It’s easy to spoil a great subject by picking the wrong background or using one with distractions. Taking the time to look around is worthwhile – then do a background check. Here are some pointers to help.
Great images include great backgrounds
A wonderful subject is not the only thing that makes a successful image. It is the whole image that the eye sees. With a great subject but a distracting background you will lose the viewers eye to the background. Equally if the background is too cluttered it will draw attention away from the subject. Strong contrasts, clashing colours, peculiar events or something ugly in the background all take their toll.
Simplify, simplify, simplify…
Try to find interesting textures, colours and scenes for the background. Keep the contrasts to a minimum. Make sure no one is going to walk into the shot or create another type of distraction. In other words make it as easy as possible for your viewer to concentrate on the subject. It is all about showing off the best – and that is what you want the subject to be.
What to look for at the back of your shot
A certain amount of uniformity helps. If what lies in the back of the shot is too diverse the eye looks to see what the background is all about. Therefore, it becomes a distraction. Then the subject is lost to the eye.
If it is too consistent the same is true. You risk losing the viewer because there is no background interest to off-set your subject. So there is a balanced artistic decision required. But with practice your eye will begin to see when something draws the eye once you become alerted to the impact of the background.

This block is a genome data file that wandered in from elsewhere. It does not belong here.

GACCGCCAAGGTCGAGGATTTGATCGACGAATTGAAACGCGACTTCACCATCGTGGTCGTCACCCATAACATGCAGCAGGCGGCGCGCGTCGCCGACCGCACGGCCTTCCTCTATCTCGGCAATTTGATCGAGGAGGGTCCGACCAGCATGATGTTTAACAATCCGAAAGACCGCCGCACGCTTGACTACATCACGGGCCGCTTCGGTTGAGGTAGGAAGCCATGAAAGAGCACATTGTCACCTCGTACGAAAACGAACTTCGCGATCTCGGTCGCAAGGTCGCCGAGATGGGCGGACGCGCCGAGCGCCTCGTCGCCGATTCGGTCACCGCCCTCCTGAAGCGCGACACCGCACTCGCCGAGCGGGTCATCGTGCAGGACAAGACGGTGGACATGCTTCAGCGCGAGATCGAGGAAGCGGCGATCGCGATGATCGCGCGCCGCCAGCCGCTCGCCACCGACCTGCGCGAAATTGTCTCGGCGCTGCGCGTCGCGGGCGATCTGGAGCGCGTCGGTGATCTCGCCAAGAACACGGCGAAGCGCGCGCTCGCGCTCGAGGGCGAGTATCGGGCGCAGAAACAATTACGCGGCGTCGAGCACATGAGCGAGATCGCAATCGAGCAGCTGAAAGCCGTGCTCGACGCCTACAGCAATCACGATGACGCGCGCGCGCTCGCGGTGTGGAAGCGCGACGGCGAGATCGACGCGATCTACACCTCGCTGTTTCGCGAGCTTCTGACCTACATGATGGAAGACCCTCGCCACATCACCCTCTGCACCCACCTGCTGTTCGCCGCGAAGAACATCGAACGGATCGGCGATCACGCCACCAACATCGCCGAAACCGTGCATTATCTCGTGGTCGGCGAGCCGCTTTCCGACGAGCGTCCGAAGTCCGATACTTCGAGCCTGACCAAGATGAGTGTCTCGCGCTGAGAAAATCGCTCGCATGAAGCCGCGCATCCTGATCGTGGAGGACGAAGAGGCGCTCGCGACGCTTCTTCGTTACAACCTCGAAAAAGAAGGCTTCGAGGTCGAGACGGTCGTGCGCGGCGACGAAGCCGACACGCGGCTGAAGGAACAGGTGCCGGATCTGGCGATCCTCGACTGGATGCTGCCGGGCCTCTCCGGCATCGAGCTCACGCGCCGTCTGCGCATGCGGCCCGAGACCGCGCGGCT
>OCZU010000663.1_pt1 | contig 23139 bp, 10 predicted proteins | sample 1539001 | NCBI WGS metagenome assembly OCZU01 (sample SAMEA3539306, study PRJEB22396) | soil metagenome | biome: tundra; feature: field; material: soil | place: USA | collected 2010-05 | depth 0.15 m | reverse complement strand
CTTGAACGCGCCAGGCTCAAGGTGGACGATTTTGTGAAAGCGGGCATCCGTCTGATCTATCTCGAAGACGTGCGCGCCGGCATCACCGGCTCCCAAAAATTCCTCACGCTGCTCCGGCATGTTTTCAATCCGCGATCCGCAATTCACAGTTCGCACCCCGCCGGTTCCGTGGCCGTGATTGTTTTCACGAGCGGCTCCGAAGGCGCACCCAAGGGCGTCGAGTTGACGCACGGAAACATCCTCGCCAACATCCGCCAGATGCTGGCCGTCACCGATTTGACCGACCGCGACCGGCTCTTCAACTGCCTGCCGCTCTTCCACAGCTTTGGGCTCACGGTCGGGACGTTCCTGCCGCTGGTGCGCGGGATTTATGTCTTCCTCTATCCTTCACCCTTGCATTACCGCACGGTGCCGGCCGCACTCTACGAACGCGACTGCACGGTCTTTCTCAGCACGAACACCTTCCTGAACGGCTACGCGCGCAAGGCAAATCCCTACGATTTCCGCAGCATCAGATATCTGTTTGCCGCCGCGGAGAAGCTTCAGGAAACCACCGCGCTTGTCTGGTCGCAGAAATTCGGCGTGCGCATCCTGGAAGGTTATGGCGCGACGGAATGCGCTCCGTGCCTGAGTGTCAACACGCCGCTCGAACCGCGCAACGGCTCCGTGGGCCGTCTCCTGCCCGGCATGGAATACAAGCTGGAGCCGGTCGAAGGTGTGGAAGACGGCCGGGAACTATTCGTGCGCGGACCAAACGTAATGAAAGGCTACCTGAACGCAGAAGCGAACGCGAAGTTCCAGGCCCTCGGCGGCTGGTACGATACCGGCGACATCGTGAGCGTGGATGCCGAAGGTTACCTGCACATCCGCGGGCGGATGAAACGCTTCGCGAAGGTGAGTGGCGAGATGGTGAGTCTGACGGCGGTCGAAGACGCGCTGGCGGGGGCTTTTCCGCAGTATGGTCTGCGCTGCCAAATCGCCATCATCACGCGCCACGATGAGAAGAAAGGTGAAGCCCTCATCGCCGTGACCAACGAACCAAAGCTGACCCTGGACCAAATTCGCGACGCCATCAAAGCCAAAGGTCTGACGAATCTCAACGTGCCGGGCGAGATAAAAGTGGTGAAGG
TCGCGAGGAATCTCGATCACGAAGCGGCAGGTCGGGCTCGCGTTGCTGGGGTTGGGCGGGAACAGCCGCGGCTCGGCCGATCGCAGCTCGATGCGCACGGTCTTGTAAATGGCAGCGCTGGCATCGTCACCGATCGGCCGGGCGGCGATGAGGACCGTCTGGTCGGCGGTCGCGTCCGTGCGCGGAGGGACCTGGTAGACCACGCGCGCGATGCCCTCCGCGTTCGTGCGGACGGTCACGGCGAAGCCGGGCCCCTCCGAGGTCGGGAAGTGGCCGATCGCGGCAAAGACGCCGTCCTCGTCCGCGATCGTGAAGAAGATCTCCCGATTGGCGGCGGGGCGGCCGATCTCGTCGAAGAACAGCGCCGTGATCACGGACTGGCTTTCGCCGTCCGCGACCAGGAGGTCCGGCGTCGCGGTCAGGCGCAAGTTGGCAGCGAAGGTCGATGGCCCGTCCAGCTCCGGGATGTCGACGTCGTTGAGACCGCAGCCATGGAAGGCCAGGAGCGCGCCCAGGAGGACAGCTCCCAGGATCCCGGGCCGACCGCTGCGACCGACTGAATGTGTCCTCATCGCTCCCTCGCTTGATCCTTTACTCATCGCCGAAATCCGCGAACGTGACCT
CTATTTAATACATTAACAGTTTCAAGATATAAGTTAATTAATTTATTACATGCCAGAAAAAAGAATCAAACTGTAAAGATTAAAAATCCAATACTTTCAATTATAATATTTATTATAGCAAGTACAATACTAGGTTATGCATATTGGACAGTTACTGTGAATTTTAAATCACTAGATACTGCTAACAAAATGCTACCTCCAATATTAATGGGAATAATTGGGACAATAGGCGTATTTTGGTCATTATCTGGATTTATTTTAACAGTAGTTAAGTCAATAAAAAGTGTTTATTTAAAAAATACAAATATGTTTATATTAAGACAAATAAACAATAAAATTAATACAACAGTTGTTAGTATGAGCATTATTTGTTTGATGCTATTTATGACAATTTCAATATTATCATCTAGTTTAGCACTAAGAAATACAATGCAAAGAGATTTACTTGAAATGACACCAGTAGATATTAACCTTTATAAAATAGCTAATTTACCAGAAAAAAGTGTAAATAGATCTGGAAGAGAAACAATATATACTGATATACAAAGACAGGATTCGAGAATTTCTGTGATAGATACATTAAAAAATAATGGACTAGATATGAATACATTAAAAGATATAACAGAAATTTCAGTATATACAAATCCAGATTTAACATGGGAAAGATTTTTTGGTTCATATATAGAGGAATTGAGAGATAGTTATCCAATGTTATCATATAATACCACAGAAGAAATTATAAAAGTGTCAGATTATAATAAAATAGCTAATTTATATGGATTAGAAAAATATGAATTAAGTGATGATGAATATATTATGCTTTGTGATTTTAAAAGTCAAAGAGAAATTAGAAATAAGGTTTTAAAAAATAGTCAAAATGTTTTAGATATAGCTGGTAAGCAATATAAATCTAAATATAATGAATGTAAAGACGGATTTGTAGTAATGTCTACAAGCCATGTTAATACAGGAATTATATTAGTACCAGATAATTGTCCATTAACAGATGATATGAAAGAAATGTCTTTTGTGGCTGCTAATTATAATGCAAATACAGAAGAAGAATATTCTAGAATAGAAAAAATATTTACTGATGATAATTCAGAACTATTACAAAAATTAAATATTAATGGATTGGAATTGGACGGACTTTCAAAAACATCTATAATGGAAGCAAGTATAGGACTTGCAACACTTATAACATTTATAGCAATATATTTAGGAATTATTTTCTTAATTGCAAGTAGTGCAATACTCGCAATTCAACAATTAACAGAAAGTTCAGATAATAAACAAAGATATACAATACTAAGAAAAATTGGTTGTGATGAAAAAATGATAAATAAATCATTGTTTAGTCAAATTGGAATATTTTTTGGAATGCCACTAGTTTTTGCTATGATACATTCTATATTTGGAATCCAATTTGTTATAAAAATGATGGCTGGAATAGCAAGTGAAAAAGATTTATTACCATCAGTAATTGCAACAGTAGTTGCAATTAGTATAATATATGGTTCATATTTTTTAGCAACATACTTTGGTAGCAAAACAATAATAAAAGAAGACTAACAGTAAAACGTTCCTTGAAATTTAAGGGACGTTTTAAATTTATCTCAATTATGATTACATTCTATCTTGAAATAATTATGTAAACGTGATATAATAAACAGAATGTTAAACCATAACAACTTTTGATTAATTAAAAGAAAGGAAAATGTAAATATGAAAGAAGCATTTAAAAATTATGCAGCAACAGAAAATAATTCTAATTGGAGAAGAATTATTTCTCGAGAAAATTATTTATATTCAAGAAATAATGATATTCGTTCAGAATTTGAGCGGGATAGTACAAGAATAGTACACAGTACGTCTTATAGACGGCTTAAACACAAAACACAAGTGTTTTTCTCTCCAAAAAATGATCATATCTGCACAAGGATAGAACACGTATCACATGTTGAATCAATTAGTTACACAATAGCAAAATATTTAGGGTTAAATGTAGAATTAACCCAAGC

The background check
No, it’s not about identity papers. The background check is all about looking around your viewfinder to see what you think of the back of the scene. When you frame up the shot it is easy to think of the composition and placing the subject in an interesting position. But forgetting to check the quality of the background is fatal. Parked cars, flying balls, litter blowing in the wind – a whole range of distractions – can all suddenly appear. Worse, they can be there all along and you have just not seen them.
The background check is simple. Look around the edge of the frame. Make sure no odd items are sticking into the shot. Look for an interesting texture and colour range. Make the colours complementary and well defined, but not too contrasting. Check to see there are no very bright or dark zones. Brightness drags the eye off the subject. Darkness tones down the interest in the shot.
Clean, tidy and well composed…
When you have checked everything, the back of the shot should be clean, tidy, well composed and not distracting. Then you can do one last quick check on your subject. If all is well press the Definition: Shutter Button. Presto – a great shot.
Creating the Perfect Background with Bryan Peterson
By way of example Bryan talks us through a situation in a park where he makes the best of the back of the shot – checking for problems and emphasising his subject.
Adorama Photography TV
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Photokonnexion Photographic Glossary – Definitions and articles.
Examine Shots Before Shooting Again – “Chimping”
More advanced check you can make
The fifteen second landscape appraisal
An old sailors trick to improve your photography
Background (A Glossary entry)
Shutter Button (A Glossary entry)